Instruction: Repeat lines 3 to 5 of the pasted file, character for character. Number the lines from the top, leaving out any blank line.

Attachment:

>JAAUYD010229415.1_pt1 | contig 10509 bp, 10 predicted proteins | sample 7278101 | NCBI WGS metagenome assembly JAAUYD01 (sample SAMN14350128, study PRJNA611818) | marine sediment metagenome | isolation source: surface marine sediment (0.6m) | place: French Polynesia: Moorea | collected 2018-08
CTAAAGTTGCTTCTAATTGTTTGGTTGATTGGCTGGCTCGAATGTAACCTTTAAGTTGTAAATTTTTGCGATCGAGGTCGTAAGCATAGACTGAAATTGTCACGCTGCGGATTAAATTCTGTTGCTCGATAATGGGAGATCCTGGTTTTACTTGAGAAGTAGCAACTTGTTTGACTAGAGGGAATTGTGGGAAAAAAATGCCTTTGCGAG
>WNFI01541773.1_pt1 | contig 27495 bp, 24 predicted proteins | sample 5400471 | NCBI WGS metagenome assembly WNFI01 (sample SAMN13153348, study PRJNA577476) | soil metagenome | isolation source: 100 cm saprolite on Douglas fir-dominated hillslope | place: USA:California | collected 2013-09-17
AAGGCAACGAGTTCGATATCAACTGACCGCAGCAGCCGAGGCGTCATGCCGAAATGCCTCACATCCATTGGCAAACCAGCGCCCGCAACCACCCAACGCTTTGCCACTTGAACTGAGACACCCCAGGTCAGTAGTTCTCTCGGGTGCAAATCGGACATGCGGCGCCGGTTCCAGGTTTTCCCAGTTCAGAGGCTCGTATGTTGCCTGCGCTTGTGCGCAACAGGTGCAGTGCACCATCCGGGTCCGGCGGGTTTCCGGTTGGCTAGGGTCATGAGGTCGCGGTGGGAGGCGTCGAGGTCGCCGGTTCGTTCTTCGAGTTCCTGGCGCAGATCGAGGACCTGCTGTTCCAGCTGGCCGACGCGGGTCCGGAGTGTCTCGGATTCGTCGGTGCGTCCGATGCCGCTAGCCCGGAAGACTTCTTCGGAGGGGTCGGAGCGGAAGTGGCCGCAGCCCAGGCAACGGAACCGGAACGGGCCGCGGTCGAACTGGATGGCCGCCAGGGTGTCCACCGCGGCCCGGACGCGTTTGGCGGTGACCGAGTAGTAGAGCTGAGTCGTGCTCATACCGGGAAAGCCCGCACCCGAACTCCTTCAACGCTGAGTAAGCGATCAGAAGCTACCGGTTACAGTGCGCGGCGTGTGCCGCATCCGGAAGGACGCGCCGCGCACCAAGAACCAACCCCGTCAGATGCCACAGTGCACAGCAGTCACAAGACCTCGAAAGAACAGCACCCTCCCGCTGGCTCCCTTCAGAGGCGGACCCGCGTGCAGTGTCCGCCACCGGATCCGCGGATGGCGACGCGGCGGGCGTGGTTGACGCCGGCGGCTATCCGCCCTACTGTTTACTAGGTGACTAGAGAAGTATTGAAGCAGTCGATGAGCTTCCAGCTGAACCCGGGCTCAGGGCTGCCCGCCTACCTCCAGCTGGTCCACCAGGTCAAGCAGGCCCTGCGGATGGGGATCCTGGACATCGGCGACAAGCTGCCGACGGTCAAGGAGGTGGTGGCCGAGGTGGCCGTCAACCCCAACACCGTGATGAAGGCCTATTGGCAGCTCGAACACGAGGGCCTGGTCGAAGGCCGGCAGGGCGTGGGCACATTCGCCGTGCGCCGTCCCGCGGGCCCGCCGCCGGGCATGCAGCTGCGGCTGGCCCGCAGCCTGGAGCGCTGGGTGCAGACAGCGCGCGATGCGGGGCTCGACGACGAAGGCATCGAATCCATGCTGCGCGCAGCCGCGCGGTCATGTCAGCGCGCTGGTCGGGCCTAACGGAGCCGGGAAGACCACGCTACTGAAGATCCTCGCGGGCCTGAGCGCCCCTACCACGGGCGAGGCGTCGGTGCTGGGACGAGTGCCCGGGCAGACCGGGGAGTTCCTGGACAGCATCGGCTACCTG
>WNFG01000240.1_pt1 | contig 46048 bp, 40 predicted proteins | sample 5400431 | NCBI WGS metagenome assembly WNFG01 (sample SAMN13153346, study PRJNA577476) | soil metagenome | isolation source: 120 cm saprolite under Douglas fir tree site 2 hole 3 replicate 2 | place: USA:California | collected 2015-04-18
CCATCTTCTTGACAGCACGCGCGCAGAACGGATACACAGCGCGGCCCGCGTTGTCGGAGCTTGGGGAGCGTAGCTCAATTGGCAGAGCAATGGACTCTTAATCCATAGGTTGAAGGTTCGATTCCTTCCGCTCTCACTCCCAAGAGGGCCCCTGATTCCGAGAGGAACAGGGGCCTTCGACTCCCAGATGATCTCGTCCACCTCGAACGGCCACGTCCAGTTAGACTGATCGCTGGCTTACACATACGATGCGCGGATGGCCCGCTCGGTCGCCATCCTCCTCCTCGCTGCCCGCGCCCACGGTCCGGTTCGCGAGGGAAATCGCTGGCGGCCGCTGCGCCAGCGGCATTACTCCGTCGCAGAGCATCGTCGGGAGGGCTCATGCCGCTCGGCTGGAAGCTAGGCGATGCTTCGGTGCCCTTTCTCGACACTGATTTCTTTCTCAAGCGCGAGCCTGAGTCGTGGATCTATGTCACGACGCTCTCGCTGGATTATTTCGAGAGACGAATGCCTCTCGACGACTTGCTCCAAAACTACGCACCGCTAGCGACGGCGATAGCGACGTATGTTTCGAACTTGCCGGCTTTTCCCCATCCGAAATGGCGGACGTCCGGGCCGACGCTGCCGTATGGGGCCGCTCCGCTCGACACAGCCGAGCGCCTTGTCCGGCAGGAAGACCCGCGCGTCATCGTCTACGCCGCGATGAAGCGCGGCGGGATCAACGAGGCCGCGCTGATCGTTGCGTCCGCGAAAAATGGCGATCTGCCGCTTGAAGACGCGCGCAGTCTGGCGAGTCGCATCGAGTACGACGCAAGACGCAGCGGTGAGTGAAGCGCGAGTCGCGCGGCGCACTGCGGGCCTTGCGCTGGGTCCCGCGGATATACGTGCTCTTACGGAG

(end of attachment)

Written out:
>WNFI01541773.1_pt1 | contig 27495 bp, 24 predicted proteins | sample 5400471 | NCBI WGS metagenome assembly WNFI01 (sample SAMN13153348, study PRJNA577476) | soil metagenome | isolation source: 100 cm saprolite on Douglas fir-dominated hillslope | place: USA:California | collected 2013-09-17
AAGGCAACGAGTTCGATATCAACTGACCGCAGCAGCCGAGGCGTCATGCCGAAATGCCTCACATCCATTGGCAAACCAGCGCCCGCAACCACCCAACGCTTTGCCACTTGAACTGAGACACCCCAGGTCAGTAGTTCTCTCGGGTGCAAATCGGACATGCGGCGCCGGTTCCAGGTTTTCCCAGTTCAGAGGCTCGTATGTTGCCTGCGCTTGTGCGCAACAGGTGCAGTGCACCATCCGGGTCCGGCGGGTTTCCGGTTGGCTAGGGTCATGAGGTCGCGGTGGGAGGCGTCGAGGTCGCCGGTTCGTTCTTCGAGTTCCTGGCGCAGATCGAGGACCTGCTGTTCCAGCTGGCCGACGCGGGTCCGGAGTGTCTCGGATTCGTCGGTGCGTCCGATGCCGCTAGCCCGGAAGACTTCTTCGGAGGGGTCGGAGCGGAAGTGGCCGCAGCCCAGGCAACGGAACCGGAACGGGCCGCGGTCGAACTGGATGGCCGCCAGGGTGTCCACCGCGGCCCGGACGCGTTTGGCGGTGACCGAGTAGTAGAGCTGAGTCGTGCTCATACCGGGAAAGCCCGCACCCGAACTCCTTCAACGCTGAGTAAGCGATCAGAAGCTACCGGTTACAGTGCGCGGCGTGTGCCGCATCCGGAAGGACGCGCCGCGCACCAAGAACCAACCCCGTCAGATGCCACAGTGCACAGCAGTCACAAGACCTCGAAAGAACAGCACCCTCCCGCTGGCTCCCTTCAGAGGCGGACCCGCGTGCAGTGTCCGCCACCGGATCCGCGGATGGCGACGCGGCGGGCGTGGTTGACGCCGGCGGCTATCCGCCCTACTGTTTACTAGGTGACTAGAGAAGTATTGAAGCAGTCGATGAGCTTCCAGCTGAACCCGGGCTCAGGGCTGCCCGCCTACCTCCAGCTGGTCCACCAGGTCAAGCAGGCCCTGCGGATGGGGATCCTGGACATCGGCGACAAGCTGCCGACGGTCAAGGAGGTGGTGGCCGAGGTGGCCGTCAACCCCAACACCGTGATGAAGGCCTATTGGCAGCTCGAACACGAGGGCCTGGTCGAAGGCCGGCAGGGCGTGGGCACATTCGCCGTGCGCCGTCCCGCGGGCCCGCCGCCGGGCATGCAGCTGCGGCTGGCCCGCAGCCTGGAGCGCTGGGTGCAGACAGCGCGCGATGCGGGGCTCGACGACGAAGGCATCGAATCCATGCTGCGCGCAGCCGCGCGGTCATGTCAGCGCGCTGGTCGGGCCTAACGGAGCCGGGAAGACCACGCTACTGAAGATCCTCGCGGGCCTGAGCGCCCCTACCACGGGCGAGGCGTCGGTGCTGGGACGAGTGCCCGGGCAGACCGGGGAGTTCCTGGACAGCATCGGCTACCTG
>WNFG01000240.1_pt1 | contig 46048 bp, 40 predicted proteins | sample 5400431 | NCBI WGS metagenome assembly WNFG01 (sample SAMN13153346, study PRJNA577476) | soil metagenome | isolation source: 120 cm saprolite under Douglas fir tree site 2 hole 3 replicate 2 | place: USA:California | collected 2015-04-18